Prompt: Forget, or Towards a cheerful digital amnesia by Andreas Broeckmann

Preliminary report about a research project aimed at the development of a new UNIX command, <forget>, that will force the computer into progressive forgetfulness

Computing languages like UNIX form part of the basic infrastructure of storing, retrieving and managing data in global networks as well as on your local hard disks. These languages follow strict, standardised rules of syntax and vocabulary, with commands like <find>, <delete>, or <kill> describing clearly defined, singular operations.

This research proposal suggests the development of a new type of command, called <forget>, which does not effect the same process as <delete>, i.e. the instant erasure of the selected set of data, but which tiggers a process in the computer memory that resembles the process of forgetting as exhibited by the human brain: the slow dispersion of data clusters, the fragmentation of files, certain data packages sinking onto lower levels of the computer architecture, the loss of addresses to certain files, but also the possibility of associative recombination of fragmented files that would suddenly jump up on the computer screen in a new and unexpected configuration - just as the human brain often forms associative links between memories which no longer exist in their original, complete form, and which are brought together in surprising syntheses.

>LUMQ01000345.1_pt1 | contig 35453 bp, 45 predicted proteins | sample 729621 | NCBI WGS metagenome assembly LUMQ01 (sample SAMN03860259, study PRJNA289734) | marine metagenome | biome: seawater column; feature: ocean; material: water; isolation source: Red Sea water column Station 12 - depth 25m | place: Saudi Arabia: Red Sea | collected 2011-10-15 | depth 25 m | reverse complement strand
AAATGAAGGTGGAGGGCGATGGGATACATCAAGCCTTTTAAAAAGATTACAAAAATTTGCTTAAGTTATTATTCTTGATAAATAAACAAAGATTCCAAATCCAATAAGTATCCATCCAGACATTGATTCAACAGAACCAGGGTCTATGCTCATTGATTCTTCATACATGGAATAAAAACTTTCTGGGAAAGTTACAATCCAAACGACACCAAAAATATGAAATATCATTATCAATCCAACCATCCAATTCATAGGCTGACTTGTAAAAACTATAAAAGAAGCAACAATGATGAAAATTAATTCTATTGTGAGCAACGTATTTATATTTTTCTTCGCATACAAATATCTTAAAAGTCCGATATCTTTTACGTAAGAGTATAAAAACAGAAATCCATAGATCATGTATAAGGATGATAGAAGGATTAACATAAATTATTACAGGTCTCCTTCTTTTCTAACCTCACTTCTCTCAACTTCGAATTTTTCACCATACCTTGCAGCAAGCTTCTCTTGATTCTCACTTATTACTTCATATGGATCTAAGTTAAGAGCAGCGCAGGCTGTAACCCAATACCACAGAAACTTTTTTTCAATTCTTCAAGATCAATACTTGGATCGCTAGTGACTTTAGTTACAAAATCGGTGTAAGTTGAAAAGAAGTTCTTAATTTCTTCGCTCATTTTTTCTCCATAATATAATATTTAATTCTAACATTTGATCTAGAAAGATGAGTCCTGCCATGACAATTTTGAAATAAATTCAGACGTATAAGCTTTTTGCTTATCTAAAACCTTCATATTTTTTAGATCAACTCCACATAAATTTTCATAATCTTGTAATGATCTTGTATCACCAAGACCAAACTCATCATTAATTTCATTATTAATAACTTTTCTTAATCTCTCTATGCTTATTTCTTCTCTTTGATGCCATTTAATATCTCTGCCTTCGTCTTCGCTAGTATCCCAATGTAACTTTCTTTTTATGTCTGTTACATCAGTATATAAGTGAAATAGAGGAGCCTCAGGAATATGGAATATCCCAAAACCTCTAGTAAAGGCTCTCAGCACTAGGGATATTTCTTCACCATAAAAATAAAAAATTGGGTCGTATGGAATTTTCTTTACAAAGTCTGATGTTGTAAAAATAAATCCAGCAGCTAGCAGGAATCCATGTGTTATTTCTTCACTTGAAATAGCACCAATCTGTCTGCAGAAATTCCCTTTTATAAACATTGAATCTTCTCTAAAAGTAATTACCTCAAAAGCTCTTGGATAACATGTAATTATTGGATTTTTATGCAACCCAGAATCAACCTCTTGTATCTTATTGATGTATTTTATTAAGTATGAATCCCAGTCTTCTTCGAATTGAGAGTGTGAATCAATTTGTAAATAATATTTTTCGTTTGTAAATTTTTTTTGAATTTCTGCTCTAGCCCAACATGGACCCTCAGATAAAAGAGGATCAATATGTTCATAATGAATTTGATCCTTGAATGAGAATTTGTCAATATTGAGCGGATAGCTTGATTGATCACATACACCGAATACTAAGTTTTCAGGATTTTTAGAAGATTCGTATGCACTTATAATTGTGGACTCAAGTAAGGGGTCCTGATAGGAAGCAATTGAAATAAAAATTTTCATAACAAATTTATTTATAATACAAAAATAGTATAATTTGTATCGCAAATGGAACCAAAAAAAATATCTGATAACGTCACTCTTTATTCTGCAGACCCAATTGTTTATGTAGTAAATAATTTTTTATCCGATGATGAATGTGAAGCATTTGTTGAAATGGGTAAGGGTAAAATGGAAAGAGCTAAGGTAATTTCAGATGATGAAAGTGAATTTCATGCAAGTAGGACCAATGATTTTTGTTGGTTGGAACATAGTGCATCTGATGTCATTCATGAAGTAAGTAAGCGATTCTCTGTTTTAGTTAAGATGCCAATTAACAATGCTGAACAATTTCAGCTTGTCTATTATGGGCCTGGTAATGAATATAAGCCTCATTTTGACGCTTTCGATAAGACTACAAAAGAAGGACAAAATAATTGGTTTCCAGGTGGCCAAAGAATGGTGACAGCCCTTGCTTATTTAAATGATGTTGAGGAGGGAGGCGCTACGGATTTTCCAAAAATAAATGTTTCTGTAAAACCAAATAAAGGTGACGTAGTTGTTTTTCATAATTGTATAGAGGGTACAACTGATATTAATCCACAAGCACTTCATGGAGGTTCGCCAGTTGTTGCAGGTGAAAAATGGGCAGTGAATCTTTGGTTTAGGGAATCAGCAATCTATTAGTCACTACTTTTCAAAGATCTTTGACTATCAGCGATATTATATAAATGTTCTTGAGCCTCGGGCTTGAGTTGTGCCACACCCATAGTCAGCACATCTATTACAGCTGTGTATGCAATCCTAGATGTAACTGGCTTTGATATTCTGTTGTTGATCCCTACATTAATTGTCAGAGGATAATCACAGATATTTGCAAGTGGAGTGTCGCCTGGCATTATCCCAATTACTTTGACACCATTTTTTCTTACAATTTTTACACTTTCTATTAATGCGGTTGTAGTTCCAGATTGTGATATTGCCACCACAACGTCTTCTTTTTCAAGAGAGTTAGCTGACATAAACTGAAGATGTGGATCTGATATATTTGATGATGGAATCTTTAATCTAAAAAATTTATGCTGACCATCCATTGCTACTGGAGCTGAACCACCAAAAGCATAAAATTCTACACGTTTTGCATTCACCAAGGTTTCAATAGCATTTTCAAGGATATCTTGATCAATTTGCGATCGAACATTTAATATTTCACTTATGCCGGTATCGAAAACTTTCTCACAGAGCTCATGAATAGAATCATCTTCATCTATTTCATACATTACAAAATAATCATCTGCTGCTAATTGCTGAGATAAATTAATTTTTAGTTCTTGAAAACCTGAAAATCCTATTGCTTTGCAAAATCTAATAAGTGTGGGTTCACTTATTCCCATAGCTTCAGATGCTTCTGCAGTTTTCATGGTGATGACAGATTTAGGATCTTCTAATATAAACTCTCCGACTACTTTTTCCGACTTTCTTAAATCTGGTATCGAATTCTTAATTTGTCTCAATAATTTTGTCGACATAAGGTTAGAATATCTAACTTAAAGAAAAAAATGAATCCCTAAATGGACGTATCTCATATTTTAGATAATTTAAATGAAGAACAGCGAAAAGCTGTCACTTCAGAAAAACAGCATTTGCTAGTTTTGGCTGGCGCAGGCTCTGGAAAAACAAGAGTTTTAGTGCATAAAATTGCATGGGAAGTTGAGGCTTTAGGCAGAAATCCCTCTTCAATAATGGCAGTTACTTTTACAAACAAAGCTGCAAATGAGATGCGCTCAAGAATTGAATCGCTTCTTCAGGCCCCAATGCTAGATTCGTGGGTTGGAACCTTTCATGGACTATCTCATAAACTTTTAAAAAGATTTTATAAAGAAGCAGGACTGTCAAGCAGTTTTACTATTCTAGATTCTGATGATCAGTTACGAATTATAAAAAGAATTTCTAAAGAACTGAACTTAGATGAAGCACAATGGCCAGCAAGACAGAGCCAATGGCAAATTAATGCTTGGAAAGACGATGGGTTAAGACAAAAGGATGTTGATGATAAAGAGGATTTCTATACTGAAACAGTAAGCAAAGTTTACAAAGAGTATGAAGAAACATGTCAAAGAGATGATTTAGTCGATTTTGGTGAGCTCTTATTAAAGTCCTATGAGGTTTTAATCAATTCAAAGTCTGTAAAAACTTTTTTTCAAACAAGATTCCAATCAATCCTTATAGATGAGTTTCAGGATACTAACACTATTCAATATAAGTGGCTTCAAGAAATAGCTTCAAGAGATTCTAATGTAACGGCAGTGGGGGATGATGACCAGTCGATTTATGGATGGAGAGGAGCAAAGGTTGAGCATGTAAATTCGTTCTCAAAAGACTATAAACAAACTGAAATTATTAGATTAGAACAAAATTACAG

The <forget> command has the effect of a dynamic, arbitrary and partly contingent reorganisation of data within a specific computer environment. On a superficial level, the research project deals with the question of what happens when an irrational element is introduced into a highly rational system. Secondly, it forms part of a broader attempt to develop a notion of a 'machinic aesthetics' that would describe the aesthetic impact of non-authorial creations in media art contexts. At the same time, however, the project undoubtedly has a hidden agenda in that it tries to: a.) point to the already existing, unacknowledged irrationality that rules the digital world, and b.) support the Global Initiative for the Liberation from History.

The project team is currently conducting interviews with computer specialists and programmers in order to build a broad, practical understanding of the technical problems, theoretical questions and commercial opportunities involved in the <forget> command. The public presentation of the first research results during 6Cyberconf will also be aimed at stirring further discussion and gaining input from the conference participants.

Passing reference will be made to historians and philosophers (name dropping is certain to bring up some the usual suspects, Nietzsche ['on the uses and disadvantages of history'], Foucault ['the liberation from super-historical history through parody, dissolution, sacrifice'], Duras ['retained in forgetting itself'], and others), as well as to the role of forgetting in cyberculture. A slide of the Sarajevo Library (destroyed) will be projected and one of Ingo Guenther's projects will be mentioned. The marketability of forgetting will be tested, and a series of interviews with conference participants will make the trip to Oslo worthwhile.



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